Land Board settles Edwards dispute
The Colorado Land Board has hammered out an agreement to buy Robert Brotman’s interest in two Land Board parcels astride I-70 above Edwards.
The deal, reportedly worth $7 million, more than doubles Brotman’s original investment for the two 640-acre parcels. In 1996, Brotman reached an agreement to buy the two parcels for $1.4 million and $1.8 million, respectively. That agreement was reached on the eve of a change in the makeup of the Land Board as Colorado voters prepared to stop such deals forever.
This deal closes a long and contentious dispute over the two school trust properties. Local and state officials have been battling in court and boardrooms since 1996 over the so-called Arrowhead and Berry Creek parcels.
State Land Board President Dennis Brinker said that under the agreement, Brotman will relinquish his interest in the two 640-acre parcels, which will allow the Land Board to enter into a land exchange with the U.S. Forest Service to trade the parcels for Forest Service land of increasing value. Brinker said the Land Board staff is working with Minturn and Eagle County officials over future land use possibilities for the property to be obtained through these exchanges.
Between 1996 and now, the litigation surround the proposed sale propelled the case all the way to the Colorado Supreme Court.
Brotman had said he wanted to develop 18 multi-million-dollar, 35-acre homesites on one of the parcels near Arrowhead, and trade the other one, north of the interstate, for another parcel of public land adjoining the first parcel.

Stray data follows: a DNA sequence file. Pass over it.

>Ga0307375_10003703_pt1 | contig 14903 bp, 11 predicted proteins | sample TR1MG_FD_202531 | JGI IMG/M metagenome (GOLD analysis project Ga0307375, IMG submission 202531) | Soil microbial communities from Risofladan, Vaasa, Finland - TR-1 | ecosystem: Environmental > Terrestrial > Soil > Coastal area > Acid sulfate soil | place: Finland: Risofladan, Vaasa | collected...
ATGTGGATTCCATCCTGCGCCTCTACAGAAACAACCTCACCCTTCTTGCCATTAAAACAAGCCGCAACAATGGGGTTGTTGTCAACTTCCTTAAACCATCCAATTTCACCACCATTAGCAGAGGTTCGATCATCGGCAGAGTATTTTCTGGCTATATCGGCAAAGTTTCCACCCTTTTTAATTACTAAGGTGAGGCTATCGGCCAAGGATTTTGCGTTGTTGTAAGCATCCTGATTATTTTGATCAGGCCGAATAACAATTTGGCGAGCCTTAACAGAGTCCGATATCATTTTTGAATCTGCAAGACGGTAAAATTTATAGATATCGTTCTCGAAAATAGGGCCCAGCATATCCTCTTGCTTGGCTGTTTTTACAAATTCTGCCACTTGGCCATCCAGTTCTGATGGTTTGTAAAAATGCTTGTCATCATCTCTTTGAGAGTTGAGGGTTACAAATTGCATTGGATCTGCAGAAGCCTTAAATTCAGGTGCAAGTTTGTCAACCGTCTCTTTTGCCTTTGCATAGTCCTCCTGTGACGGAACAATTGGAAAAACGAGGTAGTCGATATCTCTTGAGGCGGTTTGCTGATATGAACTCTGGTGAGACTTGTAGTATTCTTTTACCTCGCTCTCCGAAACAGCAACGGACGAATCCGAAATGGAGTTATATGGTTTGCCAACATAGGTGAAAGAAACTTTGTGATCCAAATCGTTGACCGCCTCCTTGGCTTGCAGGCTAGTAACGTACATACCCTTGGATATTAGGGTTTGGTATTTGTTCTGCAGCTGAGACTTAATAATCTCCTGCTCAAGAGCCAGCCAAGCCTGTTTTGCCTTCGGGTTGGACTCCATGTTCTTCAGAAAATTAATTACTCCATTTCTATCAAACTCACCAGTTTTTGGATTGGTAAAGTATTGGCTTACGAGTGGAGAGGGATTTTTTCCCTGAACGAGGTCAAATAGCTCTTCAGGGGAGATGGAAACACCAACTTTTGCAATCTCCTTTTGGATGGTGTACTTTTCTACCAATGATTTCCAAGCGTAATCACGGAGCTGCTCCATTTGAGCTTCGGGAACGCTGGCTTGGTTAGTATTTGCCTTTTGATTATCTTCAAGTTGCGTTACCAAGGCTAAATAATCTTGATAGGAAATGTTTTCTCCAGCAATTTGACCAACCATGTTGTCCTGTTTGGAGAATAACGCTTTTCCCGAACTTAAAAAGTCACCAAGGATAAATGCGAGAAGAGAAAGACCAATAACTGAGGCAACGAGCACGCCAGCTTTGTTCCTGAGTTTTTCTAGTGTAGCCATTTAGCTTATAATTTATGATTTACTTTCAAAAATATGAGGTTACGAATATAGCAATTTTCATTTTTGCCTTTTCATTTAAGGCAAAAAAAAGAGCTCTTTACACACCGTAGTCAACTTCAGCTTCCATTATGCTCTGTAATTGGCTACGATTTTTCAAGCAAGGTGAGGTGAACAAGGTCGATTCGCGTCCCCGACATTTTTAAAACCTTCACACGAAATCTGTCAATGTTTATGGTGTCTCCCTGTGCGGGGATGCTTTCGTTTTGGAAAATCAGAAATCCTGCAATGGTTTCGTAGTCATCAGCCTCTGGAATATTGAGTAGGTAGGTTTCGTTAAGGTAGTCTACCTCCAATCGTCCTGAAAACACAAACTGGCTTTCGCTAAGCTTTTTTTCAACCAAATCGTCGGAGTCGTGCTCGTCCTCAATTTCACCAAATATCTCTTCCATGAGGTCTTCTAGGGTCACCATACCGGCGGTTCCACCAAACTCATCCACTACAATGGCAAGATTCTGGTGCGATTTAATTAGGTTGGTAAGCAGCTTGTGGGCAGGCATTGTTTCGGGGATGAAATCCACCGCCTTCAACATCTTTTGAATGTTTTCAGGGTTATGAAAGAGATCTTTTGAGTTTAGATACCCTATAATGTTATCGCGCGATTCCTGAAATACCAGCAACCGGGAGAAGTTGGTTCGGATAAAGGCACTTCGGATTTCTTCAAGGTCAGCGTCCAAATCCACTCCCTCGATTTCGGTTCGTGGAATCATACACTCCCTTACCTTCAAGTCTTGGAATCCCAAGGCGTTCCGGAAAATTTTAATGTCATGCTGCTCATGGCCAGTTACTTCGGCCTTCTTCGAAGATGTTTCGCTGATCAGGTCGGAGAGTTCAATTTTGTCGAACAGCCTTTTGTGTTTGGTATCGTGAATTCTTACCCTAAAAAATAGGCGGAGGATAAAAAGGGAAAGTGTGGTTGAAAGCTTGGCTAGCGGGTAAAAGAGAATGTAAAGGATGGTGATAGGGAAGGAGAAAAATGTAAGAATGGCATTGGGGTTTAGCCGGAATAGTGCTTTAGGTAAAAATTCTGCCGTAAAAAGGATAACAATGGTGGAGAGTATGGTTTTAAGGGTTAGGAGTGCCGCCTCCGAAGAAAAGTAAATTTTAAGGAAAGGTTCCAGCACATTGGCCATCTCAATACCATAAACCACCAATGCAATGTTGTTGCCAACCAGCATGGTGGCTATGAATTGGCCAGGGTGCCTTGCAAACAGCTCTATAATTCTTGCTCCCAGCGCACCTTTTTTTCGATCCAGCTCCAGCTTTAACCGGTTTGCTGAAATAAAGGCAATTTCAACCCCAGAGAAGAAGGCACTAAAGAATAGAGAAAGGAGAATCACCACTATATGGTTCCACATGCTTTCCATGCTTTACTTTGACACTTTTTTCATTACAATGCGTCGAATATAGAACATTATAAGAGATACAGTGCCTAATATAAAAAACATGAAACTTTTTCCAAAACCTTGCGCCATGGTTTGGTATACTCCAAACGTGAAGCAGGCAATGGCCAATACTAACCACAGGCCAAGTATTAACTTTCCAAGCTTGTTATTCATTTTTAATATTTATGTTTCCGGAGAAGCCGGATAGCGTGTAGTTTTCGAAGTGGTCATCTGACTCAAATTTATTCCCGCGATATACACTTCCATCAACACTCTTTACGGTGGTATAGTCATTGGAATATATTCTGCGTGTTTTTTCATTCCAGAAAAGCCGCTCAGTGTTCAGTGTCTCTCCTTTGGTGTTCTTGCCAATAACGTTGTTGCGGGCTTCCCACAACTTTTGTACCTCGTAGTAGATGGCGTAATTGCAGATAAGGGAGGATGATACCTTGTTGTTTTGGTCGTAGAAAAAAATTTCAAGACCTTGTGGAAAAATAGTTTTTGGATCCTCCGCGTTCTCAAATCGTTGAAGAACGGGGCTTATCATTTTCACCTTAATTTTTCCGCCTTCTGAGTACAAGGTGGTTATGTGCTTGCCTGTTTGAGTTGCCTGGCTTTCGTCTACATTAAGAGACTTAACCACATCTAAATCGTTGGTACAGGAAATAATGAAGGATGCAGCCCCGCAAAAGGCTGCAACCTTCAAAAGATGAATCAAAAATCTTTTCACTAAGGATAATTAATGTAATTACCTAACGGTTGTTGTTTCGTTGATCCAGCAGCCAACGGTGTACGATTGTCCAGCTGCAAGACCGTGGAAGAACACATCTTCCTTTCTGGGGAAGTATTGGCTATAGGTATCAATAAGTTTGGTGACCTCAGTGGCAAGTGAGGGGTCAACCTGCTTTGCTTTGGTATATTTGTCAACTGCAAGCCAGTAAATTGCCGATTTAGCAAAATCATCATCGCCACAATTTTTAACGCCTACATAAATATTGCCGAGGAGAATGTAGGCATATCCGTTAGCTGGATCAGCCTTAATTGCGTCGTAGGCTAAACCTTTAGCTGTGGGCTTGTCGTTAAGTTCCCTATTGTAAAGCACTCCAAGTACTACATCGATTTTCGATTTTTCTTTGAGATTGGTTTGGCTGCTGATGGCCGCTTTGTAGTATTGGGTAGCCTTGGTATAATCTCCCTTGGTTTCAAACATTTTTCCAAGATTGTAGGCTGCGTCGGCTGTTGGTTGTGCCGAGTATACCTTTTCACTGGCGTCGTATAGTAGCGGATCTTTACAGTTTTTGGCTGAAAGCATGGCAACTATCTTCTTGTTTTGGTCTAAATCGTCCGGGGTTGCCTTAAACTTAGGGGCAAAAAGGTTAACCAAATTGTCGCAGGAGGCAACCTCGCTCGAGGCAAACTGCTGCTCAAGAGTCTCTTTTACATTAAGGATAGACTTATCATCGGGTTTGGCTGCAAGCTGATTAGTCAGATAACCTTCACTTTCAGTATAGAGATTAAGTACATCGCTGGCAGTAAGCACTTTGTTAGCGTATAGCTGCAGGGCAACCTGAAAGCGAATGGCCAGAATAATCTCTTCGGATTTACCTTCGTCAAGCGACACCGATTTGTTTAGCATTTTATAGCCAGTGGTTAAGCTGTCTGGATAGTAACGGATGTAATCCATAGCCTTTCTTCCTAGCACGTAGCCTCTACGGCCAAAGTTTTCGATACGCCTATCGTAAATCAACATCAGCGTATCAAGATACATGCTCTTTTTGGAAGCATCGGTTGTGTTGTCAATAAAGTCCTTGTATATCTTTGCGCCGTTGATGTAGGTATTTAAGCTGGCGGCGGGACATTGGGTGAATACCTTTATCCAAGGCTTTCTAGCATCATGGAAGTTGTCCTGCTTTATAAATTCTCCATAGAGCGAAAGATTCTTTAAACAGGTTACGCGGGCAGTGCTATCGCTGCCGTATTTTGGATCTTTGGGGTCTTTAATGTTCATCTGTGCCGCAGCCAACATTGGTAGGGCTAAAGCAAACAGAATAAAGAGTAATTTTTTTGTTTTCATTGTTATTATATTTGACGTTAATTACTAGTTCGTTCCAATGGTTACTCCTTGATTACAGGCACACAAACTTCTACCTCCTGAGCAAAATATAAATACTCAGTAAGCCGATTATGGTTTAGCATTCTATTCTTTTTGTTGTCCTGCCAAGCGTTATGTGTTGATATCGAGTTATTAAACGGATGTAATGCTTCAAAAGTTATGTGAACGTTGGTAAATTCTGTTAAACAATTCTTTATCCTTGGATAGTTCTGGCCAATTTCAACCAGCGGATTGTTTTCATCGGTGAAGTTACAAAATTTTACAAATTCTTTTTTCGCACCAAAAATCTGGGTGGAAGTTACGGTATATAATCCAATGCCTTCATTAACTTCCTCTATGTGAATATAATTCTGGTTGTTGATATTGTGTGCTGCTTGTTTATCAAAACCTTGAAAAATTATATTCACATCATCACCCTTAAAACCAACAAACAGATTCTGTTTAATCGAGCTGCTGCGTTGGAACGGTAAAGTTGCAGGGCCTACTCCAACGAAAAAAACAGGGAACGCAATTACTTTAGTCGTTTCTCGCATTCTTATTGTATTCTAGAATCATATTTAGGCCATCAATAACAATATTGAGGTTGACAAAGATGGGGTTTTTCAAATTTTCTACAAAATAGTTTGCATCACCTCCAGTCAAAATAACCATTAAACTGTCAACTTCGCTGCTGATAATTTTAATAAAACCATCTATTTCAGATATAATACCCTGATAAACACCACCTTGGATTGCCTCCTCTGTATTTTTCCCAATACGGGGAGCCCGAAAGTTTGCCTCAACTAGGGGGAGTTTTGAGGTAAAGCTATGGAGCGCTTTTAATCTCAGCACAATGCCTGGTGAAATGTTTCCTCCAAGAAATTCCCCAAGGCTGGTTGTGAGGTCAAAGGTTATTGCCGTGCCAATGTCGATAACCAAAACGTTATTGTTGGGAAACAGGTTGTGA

“We are very happy to finally resolve this issue and create a win-win situation for everyone involved,” said Brinker. “Most importantly, the beneficiaries of the school trust, Colorado’s school children, will be the biggest beneficiary from these successful negotiations.”
Long and winding road
During the course of squabbling, Brotman, a Beaver Creek resident, crossed swords with Dick Scudder, a neighbor who owns MediaNews Group, the holding company for the Denver Post. Scudder sued the Land Board for not following due process, claiming it rushed the deal through before the makeup of the board changed.
In his lawsuit, Scudder asserted the land was sold below market value, but the property and transaction were not properly advertised in a local newspaper. Scudder offered $3 million for the parcel nearest him. Too late, the Land Board said.
In 2001, Gov. Bill Owens and Greg Walcher, executive director of the Colorado Department of Natural Resources, nixed the deal in the face of public outcry over the swiftness and mechanics of the deal, and the potential for development in areas where none had been planned.
A bill allowing Eagle County to put the parcels under a conservation easement was killed by the state Legislature. The Eagle County School Board also got into the act and sued Brotman, with Scudder agreeing to pay legal expenses for the district.
In 2002, the Land Board voted to void Brotman’s contract. Brotman sued the board, claiming it reneged on the contract.
After the suit rattled through district and appellate courts, the Colorado Supreme Court ordered a settlement.
At one point, the Land Board approached Eagle County’s commissioners for help in funding a $10 million conservation easement to keep the controversial parcel from being developed. The commissioners balked.
Brotman could not be reached for comment Friday. Brotman’s attorney, Jay Baker, did not return phone calls.